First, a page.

The Planning Board prepared a final environmental impact statement and addressed the concerns raised by SHPO, but ultimately disagreed with that agency and concluded that the demolition of the structures would not have a significant adverse impact on the historic resources on or adjacent to the site. The record reflects that the Planning Board conducted a lengthy and detailed review of the project, including its evaluation of the potential impacts to historic resources, and its written findings demonstrate that it provided a reasoned elaboration for its determination. Its determination must be upheld inasmuch as it is not arbitrary, capricious, or unsupported by substantial evidence.

Memorandum and Order, Nov. 8, 2019, at *3 (citations omitted).

The actions of the Lead Agency Planning Board in Matter of Davis stand in stark contrast to those of the Planning Board in Peterson v. Planning Bd. Of the City of Poughkeepsie, 163 A.D.3d 577 (2d Dept. 2018), a similar case that reached a different result. In Peterson, a developer sought approvals from the local Planning Board to build a condominium on real estate adjacent to a historic district. The Planning Board issued a negative declaration for the project, prompting legal challenge by a local historic neighborhood association.

On appeal, the Second Department reversed the trial court’s order dismissing the association’s petition. The Appellate Division ruled that the Planning Board failed to take the requisite hard look at the environmental issues associated with the project because, in reaching its determination that the project would not adversely affect the character of the adjacent historic district, the Planning Board relied exclusively on a letter it received from SHPO in which that agency summarily concluded that the project would not negatively affect the district. Thus, the Planning Board failed in its charge to conduct an independent investigation into that area of environmental concern. Moreover, the Court opined that the letter was conclusory and failed to satisfy the reasoned elaboration required under SEQRA.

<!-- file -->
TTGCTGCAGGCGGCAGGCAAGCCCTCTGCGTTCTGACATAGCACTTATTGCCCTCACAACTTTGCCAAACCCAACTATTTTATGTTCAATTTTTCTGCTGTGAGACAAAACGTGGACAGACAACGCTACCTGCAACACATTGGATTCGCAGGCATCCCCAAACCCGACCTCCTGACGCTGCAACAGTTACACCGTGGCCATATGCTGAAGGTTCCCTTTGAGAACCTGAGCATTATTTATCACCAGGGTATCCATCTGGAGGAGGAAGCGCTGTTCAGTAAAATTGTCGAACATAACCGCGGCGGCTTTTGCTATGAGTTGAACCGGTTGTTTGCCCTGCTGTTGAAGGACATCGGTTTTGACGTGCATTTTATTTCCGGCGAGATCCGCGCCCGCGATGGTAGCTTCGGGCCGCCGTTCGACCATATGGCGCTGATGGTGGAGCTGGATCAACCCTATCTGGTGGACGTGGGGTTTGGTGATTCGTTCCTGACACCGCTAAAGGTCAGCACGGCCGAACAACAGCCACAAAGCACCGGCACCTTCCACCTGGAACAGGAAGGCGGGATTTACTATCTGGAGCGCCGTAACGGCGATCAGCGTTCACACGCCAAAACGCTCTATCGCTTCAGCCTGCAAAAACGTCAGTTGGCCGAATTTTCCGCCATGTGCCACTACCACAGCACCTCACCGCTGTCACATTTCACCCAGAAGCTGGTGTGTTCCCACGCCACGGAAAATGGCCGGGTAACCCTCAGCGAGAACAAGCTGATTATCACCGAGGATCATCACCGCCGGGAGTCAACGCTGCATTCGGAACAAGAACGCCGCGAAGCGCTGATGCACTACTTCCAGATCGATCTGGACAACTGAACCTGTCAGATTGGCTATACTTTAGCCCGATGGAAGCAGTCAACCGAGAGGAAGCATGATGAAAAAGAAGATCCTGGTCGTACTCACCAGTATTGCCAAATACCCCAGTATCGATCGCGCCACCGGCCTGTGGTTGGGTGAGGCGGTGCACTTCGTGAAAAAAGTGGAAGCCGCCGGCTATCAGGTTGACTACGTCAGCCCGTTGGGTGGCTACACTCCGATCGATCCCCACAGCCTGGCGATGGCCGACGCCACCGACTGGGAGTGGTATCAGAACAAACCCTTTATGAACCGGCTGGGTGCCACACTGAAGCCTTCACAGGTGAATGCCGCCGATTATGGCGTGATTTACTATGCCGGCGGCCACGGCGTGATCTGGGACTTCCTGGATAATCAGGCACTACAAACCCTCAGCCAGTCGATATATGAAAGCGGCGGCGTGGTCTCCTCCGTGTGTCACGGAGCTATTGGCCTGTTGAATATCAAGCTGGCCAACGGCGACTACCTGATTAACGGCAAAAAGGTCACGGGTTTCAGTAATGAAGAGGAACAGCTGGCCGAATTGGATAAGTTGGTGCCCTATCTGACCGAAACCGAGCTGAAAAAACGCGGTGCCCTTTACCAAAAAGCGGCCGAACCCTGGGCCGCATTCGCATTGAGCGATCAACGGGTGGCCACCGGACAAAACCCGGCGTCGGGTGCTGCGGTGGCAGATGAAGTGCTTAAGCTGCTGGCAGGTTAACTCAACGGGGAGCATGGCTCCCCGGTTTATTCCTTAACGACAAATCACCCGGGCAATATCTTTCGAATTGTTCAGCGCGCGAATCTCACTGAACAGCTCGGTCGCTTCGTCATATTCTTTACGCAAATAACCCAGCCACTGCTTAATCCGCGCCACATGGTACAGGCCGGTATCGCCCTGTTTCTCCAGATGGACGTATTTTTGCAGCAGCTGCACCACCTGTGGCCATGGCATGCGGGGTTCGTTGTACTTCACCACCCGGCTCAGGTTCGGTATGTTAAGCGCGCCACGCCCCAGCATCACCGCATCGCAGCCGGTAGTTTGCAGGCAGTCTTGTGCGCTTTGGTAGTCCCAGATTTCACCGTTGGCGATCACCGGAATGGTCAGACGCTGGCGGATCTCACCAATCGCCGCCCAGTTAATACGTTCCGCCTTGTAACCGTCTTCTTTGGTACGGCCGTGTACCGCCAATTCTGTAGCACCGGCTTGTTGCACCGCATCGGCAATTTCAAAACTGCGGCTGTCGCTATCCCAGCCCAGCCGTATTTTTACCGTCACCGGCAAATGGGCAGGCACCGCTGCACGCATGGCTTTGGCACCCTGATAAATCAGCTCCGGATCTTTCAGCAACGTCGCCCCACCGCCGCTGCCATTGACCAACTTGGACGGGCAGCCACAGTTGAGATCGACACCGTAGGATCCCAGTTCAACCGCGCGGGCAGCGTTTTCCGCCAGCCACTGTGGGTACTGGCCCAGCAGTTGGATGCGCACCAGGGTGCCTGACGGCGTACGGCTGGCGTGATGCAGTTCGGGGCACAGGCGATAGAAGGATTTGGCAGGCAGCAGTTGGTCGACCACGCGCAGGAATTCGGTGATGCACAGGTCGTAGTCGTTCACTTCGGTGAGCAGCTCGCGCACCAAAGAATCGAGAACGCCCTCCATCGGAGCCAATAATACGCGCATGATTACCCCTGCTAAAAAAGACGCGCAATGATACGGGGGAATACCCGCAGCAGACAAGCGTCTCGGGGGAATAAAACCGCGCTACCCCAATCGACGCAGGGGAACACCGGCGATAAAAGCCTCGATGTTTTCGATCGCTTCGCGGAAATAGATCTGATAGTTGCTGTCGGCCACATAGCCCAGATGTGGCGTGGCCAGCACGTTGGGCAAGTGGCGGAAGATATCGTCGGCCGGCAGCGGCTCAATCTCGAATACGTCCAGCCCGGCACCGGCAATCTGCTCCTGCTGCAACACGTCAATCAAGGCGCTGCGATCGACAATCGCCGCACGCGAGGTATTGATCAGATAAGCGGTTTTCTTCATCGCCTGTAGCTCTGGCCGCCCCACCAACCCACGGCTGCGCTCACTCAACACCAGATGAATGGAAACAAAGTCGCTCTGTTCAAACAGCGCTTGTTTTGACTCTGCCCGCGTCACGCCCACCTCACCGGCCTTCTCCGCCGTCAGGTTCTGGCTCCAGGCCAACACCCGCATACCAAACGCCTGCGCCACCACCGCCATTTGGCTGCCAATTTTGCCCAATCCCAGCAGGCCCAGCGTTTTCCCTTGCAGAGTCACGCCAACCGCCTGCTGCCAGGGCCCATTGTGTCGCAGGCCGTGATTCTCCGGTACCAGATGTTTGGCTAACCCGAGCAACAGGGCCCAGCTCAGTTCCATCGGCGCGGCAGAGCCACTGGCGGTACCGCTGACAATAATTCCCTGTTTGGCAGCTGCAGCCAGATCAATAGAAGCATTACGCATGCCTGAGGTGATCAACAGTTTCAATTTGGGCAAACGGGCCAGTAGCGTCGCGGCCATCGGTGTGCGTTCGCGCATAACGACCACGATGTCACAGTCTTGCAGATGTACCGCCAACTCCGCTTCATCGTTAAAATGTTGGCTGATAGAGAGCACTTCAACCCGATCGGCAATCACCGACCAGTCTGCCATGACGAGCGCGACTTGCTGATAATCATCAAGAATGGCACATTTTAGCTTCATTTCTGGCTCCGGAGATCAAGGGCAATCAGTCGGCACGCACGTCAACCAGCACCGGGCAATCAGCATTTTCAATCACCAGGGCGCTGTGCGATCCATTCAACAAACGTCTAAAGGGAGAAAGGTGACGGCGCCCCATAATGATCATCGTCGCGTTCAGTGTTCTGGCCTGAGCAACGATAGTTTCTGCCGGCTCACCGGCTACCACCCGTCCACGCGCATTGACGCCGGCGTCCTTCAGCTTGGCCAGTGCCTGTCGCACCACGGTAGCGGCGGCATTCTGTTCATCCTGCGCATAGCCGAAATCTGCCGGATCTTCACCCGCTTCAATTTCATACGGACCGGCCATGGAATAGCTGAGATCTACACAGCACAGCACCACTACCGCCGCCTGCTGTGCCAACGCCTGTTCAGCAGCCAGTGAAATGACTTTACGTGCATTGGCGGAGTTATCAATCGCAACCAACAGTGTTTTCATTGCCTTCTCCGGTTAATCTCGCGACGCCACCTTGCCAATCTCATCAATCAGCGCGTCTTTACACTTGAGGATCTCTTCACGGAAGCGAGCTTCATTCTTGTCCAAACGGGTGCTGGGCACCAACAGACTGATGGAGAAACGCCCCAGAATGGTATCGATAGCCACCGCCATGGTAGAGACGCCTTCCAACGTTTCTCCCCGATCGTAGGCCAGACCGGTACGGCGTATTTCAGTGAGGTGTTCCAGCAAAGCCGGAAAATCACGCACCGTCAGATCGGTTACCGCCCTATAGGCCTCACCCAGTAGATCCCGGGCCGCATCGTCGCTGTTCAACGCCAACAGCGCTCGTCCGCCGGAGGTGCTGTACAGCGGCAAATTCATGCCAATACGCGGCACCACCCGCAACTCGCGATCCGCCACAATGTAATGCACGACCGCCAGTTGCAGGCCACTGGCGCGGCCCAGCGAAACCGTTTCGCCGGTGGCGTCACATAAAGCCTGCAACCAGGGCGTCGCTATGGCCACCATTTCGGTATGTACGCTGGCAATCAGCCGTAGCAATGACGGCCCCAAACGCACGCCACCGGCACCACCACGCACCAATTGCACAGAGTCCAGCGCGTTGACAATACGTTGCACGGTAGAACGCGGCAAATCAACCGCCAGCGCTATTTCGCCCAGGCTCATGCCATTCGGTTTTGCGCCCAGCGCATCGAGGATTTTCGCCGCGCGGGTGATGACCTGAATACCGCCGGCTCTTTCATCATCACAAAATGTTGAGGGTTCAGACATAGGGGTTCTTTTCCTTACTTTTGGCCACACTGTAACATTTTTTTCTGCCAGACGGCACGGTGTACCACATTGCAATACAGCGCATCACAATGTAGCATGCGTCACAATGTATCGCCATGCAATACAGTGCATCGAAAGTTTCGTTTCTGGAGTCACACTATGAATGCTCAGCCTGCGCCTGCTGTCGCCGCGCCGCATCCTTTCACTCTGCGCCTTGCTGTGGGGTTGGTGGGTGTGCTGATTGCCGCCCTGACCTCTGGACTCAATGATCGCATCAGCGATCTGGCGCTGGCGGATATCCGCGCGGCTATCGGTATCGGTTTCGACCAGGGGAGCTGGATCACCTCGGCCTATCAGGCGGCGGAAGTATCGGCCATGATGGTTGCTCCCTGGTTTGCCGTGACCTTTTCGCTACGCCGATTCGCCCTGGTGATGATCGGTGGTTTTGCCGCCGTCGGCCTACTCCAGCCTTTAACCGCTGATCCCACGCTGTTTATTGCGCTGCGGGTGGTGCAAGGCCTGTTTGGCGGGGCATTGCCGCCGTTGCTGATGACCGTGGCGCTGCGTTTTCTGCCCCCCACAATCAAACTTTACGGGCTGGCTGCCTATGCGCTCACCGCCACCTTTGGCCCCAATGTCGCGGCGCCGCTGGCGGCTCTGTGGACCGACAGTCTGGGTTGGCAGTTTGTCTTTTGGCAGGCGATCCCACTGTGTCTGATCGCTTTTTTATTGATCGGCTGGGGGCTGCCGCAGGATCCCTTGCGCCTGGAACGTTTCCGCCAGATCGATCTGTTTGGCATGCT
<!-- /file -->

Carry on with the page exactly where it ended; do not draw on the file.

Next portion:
The Fourth Department’s decision in Matter of Davis reminds us that although Lead Agencies are encouraged to consider the opinions of other agencies, they are not bound by them. Indeed, as the Peterson decision suggests, independent consideration and review is the better practice and provides greater assurance to the Lead Agency that it its satisfying SEQRA’s mandate.

A copy of the Court’s Memorandum and Order can be found on the Fourth Department’s website at https://www.nycourts.gov/courts/ad4/. If you have any questions or comments, please feel free to contact the author at pbutler@farrellfritz.com.

In Town of Brookhaven v Golemi, 2019 NY Slip Op 51477(U) [Sup Ct, Suffolk County 2019], the Town of Brookhaven (“Brookhaven”) successfully sought and obtained injunctive relief to remove a structure that violated Brookhaven’s Town Code (“Code”). This case reminds landowners to be responsive to local governments in their enforcement of zoning ordinance. It is also a simple and helpful illustration of how municipalities can pursue a violator through to a remedy – even Court sanctioned self-help.

The defendant is a Brooklyn resident who owns the subject premises, which are located in Mastic Beach, New York, and zoned within the “A-Residence-1” District. In February 2018, a complaint was filed with the Brookhaven Law Department stating that the premises were occupied by a storage trailer – without a valid building permit. The following month, a Brookhaven town investigator issued an appearance ticket to the defendant by “nail and mail” service. The ticket charged the defendant with violating Town Code Section 85-197(A) and required his appearance before the Suffolk County Sixth District Court. (Photographs filed by the Town show the  “trailer” looks like a shipping container.)